Contrary to what many people think, asking for help is a measure of strength, not weakness. It demonstrates your recognition that you are struggling, and also that you have a capacity for self-reflection.
Summary – Beginnings
- Asking for help is a measure of strength, not weakness
- Things to keep in mind when looking for a therapist
- Evaluation – learning what led you to come in to see me, and in general learning more about your life, and developing a plan for addressing the issues that trouble you
Asking for Help – a Signature of Strength, not Weakness – Many people feel that they should to be able to work through and solve their problems by themselves without outside help; they view talking to a therapist as a sign of falling short, of weakness. Nothing could be further from the truth! Recognizing that there are difficulties is an index of strength, not weakness. It means you recognize that when you are struggling with your feelings and relationships, it can be very hard, at times impossible, to maintain your sense of balance and perspective. This recognition signals the capacity for self-reflection and valuing yourself and your relationships, and this is strength. It is true for couples, parents and individuals. Like a scuba diver, you need a “buddy”, a trained companion, to go down with you – someone to lend perspective, guide and promote the safety of the dive. It is the sensible and smart way to explore below the surface.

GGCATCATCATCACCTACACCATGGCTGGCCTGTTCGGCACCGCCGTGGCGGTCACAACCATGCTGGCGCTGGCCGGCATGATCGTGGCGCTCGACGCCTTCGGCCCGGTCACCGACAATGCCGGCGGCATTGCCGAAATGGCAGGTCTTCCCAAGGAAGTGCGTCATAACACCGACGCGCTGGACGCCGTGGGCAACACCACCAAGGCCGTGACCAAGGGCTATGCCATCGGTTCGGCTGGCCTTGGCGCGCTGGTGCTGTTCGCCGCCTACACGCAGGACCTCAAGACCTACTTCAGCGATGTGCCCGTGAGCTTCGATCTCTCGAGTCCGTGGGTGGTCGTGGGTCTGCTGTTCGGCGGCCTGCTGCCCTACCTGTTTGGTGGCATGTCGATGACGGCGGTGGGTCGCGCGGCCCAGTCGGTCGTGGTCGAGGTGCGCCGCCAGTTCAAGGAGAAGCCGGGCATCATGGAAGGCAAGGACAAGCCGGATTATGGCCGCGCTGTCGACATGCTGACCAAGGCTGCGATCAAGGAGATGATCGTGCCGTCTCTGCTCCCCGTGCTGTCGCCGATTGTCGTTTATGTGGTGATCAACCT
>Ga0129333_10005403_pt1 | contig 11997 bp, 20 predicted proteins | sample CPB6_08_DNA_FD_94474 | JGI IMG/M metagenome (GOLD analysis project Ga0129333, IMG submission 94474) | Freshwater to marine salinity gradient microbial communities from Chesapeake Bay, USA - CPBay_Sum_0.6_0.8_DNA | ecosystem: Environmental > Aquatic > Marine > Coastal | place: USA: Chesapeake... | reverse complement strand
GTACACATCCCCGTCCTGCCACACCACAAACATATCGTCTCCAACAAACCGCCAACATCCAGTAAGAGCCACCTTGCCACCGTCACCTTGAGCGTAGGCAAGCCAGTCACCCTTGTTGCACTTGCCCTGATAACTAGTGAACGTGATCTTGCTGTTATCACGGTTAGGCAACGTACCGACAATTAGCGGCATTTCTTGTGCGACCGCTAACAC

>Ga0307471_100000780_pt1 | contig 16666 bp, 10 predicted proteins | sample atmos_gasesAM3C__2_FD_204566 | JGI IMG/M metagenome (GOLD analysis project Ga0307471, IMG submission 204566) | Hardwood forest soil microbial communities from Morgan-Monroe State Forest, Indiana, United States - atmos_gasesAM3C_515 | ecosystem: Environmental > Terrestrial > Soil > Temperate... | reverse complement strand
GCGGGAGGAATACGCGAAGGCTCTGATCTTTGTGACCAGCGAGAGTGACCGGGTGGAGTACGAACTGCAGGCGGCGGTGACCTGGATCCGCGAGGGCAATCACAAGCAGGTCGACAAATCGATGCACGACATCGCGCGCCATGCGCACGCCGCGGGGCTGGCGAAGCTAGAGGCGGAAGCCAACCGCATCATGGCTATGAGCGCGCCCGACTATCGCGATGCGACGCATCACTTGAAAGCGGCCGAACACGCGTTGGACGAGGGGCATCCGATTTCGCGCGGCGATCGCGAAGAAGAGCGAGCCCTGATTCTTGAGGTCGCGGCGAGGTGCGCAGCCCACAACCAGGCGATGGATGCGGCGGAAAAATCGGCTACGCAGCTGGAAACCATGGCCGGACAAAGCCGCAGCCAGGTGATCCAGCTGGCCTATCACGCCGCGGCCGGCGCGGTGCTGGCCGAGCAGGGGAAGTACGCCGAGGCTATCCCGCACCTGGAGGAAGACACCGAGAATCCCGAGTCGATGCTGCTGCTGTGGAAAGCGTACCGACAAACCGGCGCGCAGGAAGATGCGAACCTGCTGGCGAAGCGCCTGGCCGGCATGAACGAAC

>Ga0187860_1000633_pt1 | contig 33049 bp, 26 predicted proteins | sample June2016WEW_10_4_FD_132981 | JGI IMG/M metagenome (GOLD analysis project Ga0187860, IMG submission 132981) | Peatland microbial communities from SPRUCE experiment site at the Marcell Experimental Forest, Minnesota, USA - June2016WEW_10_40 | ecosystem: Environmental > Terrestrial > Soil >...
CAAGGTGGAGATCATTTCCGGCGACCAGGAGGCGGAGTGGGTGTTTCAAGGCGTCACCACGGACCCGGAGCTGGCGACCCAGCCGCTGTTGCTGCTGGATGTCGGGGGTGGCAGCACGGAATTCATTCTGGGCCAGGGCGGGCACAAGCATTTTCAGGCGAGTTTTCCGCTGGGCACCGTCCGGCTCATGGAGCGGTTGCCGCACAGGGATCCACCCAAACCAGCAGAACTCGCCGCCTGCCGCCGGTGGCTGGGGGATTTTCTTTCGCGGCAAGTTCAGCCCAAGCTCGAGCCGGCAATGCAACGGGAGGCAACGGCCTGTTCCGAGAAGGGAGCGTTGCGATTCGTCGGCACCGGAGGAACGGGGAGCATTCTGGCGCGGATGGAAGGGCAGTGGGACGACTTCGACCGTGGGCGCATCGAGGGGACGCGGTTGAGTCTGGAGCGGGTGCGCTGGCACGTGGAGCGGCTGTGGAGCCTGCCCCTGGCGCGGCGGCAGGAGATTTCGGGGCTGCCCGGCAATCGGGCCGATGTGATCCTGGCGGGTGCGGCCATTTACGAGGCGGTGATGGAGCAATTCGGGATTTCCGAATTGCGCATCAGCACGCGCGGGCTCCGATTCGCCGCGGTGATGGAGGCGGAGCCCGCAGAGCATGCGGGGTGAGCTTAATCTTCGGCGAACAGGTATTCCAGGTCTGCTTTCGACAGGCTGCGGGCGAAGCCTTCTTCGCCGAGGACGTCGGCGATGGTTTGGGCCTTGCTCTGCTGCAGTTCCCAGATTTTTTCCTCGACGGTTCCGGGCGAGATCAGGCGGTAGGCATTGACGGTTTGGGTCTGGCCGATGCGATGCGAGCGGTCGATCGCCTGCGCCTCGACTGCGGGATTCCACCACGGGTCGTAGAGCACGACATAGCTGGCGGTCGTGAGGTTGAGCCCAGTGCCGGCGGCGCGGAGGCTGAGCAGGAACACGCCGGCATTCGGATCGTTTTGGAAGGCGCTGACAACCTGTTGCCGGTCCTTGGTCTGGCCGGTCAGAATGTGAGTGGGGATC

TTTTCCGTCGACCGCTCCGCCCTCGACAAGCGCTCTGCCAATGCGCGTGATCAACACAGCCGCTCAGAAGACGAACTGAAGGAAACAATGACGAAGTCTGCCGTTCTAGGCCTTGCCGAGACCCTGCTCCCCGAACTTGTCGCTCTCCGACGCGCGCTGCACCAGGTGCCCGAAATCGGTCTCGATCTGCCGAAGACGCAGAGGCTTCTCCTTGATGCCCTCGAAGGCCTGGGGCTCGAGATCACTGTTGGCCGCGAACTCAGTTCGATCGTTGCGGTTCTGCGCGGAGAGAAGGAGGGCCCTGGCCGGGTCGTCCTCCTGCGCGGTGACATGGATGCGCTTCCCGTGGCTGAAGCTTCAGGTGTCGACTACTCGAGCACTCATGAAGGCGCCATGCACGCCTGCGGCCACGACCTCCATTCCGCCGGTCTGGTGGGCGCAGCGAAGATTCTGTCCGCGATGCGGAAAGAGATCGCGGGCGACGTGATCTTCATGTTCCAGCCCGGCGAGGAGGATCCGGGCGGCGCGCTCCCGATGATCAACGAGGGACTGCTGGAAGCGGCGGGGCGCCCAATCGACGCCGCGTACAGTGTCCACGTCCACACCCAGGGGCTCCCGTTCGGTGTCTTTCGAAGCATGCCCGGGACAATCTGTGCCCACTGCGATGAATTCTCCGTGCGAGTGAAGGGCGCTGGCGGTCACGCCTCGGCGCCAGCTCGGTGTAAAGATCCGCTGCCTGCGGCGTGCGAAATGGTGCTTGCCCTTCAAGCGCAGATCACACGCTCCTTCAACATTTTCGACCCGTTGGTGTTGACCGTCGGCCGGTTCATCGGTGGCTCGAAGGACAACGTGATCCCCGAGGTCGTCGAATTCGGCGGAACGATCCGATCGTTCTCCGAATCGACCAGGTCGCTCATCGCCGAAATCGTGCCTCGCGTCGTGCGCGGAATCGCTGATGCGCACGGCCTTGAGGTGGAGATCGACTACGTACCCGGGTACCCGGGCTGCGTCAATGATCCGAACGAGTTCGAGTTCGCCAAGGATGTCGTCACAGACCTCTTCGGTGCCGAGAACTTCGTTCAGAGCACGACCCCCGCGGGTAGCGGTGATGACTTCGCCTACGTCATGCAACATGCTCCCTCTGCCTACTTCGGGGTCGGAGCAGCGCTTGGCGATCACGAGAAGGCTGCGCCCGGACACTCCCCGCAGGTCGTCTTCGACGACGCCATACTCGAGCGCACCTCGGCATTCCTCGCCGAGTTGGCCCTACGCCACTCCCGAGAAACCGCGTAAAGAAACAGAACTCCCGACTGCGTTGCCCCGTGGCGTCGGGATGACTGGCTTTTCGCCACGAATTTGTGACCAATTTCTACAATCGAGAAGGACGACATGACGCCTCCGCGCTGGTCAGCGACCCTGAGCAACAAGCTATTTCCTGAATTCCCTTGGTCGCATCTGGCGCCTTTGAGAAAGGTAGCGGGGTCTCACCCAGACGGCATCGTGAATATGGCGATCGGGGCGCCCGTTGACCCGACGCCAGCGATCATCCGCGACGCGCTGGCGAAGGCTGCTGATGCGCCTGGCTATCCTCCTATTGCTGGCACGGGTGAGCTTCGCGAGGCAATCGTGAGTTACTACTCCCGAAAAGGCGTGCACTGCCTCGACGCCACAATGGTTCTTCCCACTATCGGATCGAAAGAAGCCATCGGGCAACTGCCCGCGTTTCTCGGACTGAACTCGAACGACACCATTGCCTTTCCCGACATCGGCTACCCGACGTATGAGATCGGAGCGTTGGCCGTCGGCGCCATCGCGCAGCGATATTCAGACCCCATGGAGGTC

What to Keep in Mind When Looking for a Therapist
- Word of Mouth – Soliciting recommendations from people you respect and trust (friends, relatives, health professionals) is much better than scanning lists or blind calling.
- Other Sources – Looking at ratings, articles, talks, websites and blogs may help you learn more about a particular therapist.
- Therapies Differ – There is no unified view of the human mind and its struggles. Many approaches and schools of thought exist regarding treatment in mental health care: psychodynamic/psychoanalytic, cognitive behavioral, family systems, psychopharmacological and many others.
- Therapists Differ – Like all people, therapists’ personalities and personal styles vary tremendously. Your experience with one therapist will never be the same as with another therapist.
- Trust Your Instincts – Feeling that your therapist “gets it”, really understands — this is what matters, and is far more important than a therapist’s gender, age or ethnicity. It helps to interview several therapists to see with whom you connect most comfortably. And if it feels like it might be a match, meet a few more times before you commit to working with that person.
Getting to Know You and Developing a Plan for Addressing Challenges – The first steps in the therapy involve learning about the problems that led to your seeking help for yourself, you and your mate, or your child/teenager. It is vitally important to learn in detail about your feelings, state of mind, and life experiences (family of origin, relationships, education, medical history, etc.). Based on these initial meetings, we together define the goals of the therapy and how best to accomplish those goals. There is never one cookie-cutter approach, because everyone’s life experiences are complex and uniquely their own.